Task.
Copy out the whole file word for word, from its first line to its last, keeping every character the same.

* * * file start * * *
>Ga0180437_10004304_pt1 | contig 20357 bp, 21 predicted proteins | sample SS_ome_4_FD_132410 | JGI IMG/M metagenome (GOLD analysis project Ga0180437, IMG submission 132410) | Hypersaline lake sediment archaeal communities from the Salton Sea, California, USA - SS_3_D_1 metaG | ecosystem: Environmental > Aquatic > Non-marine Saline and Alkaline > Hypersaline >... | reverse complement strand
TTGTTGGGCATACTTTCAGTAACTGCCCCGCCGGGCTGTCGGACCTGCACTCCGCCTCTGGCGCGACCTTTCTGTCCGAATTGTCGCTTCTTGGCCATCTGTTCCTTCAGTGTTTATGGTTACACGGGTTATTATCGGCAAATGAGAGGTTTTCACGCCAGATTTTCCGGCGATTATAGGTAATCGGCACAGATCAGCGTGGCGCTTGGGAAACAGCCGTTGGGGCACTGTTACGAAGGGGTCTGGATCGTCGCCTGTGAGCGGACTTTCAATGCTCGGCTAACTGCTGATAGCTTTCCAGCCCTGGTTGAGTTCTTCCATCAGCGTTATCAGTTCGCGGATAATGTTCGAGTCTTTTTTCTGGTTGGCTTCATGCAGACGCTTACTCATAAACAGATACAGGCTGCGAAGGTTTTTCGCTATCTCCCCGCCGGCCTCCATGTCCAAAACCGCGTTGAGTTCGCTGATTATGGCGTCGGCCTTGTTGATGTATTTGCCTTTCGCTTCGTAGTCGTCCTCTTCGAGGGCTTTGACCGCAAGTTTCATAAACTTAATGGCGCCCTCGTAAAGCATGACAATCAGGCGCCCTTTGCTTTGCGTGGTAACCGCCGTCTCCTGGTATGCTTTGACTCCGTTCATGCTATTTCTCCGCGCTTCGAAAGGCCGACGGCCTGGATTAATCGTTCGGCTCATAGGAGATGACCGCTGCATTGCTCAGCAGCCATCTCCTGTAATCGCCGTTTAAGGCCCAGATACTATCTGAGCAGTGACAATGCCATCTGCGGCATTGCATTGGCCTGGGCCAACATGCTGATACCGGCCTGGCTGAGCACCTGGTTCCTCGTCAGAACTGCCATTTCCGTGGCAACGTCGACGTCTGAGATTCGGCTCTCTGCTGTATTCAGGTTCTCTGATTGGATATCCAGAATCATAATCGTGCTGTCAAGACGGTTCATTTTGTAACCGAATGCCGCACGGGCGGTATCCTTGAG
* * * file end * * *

>Ga0180437_10004304_pt1 | contig 20357 bp, 21 predicted proteins | sample SS_ome_4_FD_132410 | JGI IMG/M metagenome (GOLD analysis project Ga0180437, IMG submission 132410) | Hypersaline lake sediment archaeal communities from the Salton Sea, California, USA - SS_3_D_1 metaG | ecosystem: Environmental > Aquatic > Non-marine Saline and Alkaline > Hypersaline >... | reverse complement strand
TTGTTGGGCATACTTTCAGTAACTGCCCCGCCGGGCTGTCGGACCTGCACTCCGCCTCTGGCGCGACCTTTCTGTCCGAATTGTCGCTTCTTGGCCATCTGTTCCTTCAGTGTTTATGGTTACACGGGTTATTATCGGCAAATGAGAGGTTTTCACGCCAGATTTTCCGGCGATTATAGGTAATCGGCACAGATCAGCGTGGCGCTTGGGAAACAGCCGTTGGGGCACTGTTACGAAGGGGTCTGGATCGTCGCCTGTGAGCGGACTTTCAATGCTCGGCTAACTGCTGATAGCTTTCCAGCCCTGGTTGAGTTCTTCCATCAGCGTTATCAGTTCGCGGATAATGTTCGAGTCTTTTTTCTGGTTGGCTTCATGCAGACGCTTACTCATAAACAGATACAGGCTGCGAAGGTTTTTCGCTATCTCCCCGCCGGCCTCCATGTCCAAAACCGCGTTGAGTTCGCTGATTATGGCGTCGGCCTTGTTGATGTATTTGCCTTTCGCTTCGTAGTCGTCCTCTTCGAGGGCTTTGACCGCAAGTTTCATAAACTTAATGGCGCCCTCGTAAAGCATGACAATCAGGCGCCCTTTGCTTTGCGTGGTAACCGCCGTCTCCTGGTATGCTTTGACTCCGTTCATGCTATTTCTCCGCGCTTCGAAAGGCCGACGGCCTGGATTAATCGTTCGGCTCATAGGAGATGACCGCTGCATTGCTCAGCAGCCATCTCCTGTAATCGCCGTTTAAGGCCCAGATACTATCTGAGCAGTGACAATGCCATCTGCGGCATTGCATTGGCCTGGGCCAACATGCTGATACCGGCCTGGCTGAGCACCTGGTTCCTCGTCAGAACTGCCATTTCCGTGGCAACGTCGACGTCTGAGATTCGGCTCTCTGCTGTATTCAGGTTCTCTGATTGGATATCCAGAATCATAATCGTGCTGTCAAGACGGTTCATTTTGTAACCGAATGCCGCACGGGCGGTATCCTTGAG